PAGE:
Ecologically diverse watershed declared Indigenous protected area by B.C. First Nation
By Doyle Potenteau Global News
Posted March 28, 2023 7:24 pm
Updated March 29, 2023 1:09 pm
A First Nation in B.C.’s Interior has declared a sizeable section of land near the Alberta border as a protected area.
On its Facebook page, Simpcw First Nation announced that it declared the Raush Valley an Indigenous protected and conserved area (IPCA).
Also known as Riviere Au Shuswap, the valley is located in the Rocky Mountains, near Mount Robson Park, and part of it is already protected by BC Parks.
“This self-declaration is made based on the inherent rights and jurisdiction that Simpcw has over Simpcwul’ecw, our unceded territory, as the decision-makers and stewards of the (land),” the First Nation said in its release.
“Designating the Raush Valley as an IPCA is a commitment to Simpcw’s intentions to conserve this biodiverse valley, and to protect (the Simpcw peoples’) traditional and ongoing use of the area.”
According to BC Parks, the Lower Raush protected area is 1,279 hectares (3,160 acres), while the Upper Raush measures an estimated 5,582 hectares (13,793 acres).
BC Parks says the two are close to one another but are distinctly separate areas. The provincial agency says both are relatively pristine watersheds and that there is no road access or facilities.
The two areas combine for 6,861 hectares (16,953 acres). However, the Fraser Headwaters Alliance says the Raush River watershed is approximately 100,000 hectares (247,105 acres) in size.
“Ecologically, the Raush watershed is incredibly diverse, with ecosystems ranging from high-elevation Engelmann spruce-subalpine fir forests, to low-elevation stands of cedar and hemlock, to rich valley bottom wetlands,” the Fraser Headwaters Alliance says on its website.
The First Nation’s chief says the Raush Valley is a long-term commitment to conserving lands and waters for future generations.
The IPCA is, tentatively, around 51,000 hectares.
“The Raush is important to Simpcwemc historically and, currently, we will exercise our rights to control and what happens in this valley,” said George Lampreau. “The area has had little resource development and we intend to conserve it.”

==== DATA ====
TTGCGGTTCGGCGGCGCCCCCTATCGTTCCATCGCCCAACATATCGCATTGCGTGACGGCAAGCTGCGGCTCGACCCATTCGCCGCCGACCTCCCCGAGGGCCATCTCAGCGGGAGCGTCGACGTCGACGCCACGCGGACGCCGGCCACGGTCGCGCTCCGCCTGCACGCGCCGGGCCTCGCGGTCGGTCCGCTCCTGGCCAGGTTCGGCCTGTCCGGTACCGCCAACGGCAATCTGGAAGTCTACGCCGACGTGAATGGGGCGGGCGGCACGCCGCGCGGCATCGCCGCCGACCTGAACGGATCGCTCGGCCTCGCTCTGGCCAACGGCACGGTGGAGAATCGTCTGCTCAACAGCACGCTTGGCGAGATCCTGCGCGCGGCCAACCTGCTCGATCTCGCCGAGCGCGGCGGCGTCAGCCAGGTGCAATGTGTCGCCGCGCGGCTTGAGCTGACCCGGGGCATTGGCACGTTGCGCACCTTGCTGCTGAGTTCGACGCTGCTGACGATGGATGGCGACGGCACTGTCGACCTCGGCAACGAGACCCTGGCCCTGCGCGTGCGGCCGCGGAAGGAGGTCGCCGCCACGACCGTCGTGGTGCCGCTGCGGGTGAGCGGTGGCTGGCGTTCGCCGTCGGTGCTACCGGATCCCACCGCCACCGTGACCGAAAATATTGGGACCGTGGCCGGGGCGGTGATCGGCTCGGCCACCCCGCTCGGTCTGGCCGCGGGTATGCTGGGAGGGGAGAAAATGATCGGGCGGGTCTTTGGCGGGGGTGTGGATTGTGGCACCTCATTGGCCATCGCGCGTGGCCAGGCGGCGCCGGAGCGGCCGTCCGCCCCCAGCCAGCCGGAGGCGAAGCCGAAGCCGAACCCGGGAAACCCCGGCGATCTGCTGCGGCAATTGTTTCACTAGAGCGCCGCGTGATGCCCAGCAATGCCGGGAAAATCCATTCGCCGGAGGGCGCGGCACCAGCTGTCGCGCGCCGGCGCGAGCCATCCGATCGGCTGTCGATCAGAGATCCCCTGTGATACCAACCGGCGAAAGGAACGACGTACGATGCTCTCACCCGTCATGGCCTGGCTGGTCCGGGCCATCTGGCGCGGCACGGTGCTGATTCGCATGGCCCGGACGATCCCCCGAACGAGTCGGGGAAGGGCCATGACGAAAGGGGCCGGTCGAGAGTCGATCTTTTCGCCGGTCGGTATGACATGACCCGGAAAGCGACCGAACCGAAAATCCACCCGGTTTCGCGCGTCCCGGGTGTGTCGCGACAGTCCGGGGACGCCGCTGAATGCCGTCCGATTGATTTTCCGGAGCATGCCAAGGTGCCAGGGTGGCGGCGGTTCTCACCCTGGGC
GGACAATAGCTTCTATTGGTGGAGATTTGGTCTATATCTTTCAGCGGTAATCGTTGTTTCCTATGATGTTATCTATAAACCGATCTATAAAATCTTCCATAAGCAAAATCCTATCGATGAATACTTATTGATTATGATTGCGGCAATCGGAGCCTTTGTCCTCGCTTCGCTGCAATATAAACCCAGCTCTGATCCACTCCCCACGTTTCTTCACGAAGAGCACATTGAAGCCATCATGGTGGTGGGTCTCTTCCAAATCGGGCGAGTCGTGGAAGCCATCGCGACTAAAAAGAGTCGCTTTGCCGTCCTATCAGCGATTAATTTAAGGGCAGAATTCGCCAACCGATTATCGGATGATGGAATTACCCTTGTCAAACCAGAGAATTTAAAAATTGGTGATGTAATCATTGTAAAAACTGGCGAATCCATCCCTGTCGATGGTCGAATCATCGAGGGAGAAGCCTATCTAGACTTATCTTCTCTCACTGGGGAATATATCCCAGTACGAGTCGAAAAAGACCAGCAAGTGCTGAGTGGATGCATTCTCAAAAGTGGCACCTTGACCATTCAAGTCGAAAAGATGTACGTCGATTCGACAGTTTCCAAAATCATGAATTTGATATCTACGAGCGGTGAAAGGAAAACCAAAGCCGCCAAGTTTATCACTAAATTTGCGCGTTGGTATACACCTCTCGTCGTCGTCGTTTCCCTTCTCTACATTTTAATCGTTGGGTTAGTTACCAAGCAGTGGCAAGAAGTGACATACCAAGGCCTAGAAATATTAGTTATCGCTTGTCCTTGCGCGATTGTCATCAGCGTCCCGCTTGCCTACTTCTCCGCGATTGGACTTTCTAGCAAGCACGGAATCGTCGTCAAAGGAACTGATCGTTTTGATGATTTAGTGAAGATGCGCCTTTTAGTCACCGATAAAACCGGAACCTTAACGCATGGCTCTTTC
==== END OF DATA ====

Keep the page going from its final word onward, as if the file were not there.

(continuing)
He continued, saying, “Protecting the Raush as an IPCA allows us to continue to (take care of the land) as we have for time immemorial.”
Global News has reached out to the B.C. government for comment.
“We respect and acknowledge the efforts of First Nations, like the Simpcw, to protect ecosystems within their territories and care for the water, land, animals, and other natural resources that their communities have relied on for millennia,” said the Ministry of Water, Land and Resource Stewardship.
The ministry says it’s committed to working together with First Nations on a co-managed approach to land and resource management.
“Where possible, our preferred approach is for Indigenous-led stewardship interests, such as IPCAs, to be addressed through government-to-government collaborative processes like modernized land use planning,” said the ministry.
“This ensures that economic, environmental, social, and cultural values are considered, that collaborative processes can be built with First Nations and that robust engagement can be undertaken with stakeholders, local government, and the public.”
The ministry also said “the declaration by Simpcw does not result in a change to current provincial land-use status, but does indicate an opportunity for Simpcw and the province to continue to engage on long-term stewardship of the area.
“We look forward to continuing to explore land use and stewardship with Simpcw First Nation for the Rausch Valley including managing for important values.”https://globalnews.ca/news/9585761/bc-simpcw-first-nation-raush-valley/?mc_cid=b672206cbd&mc_eid=30488675cb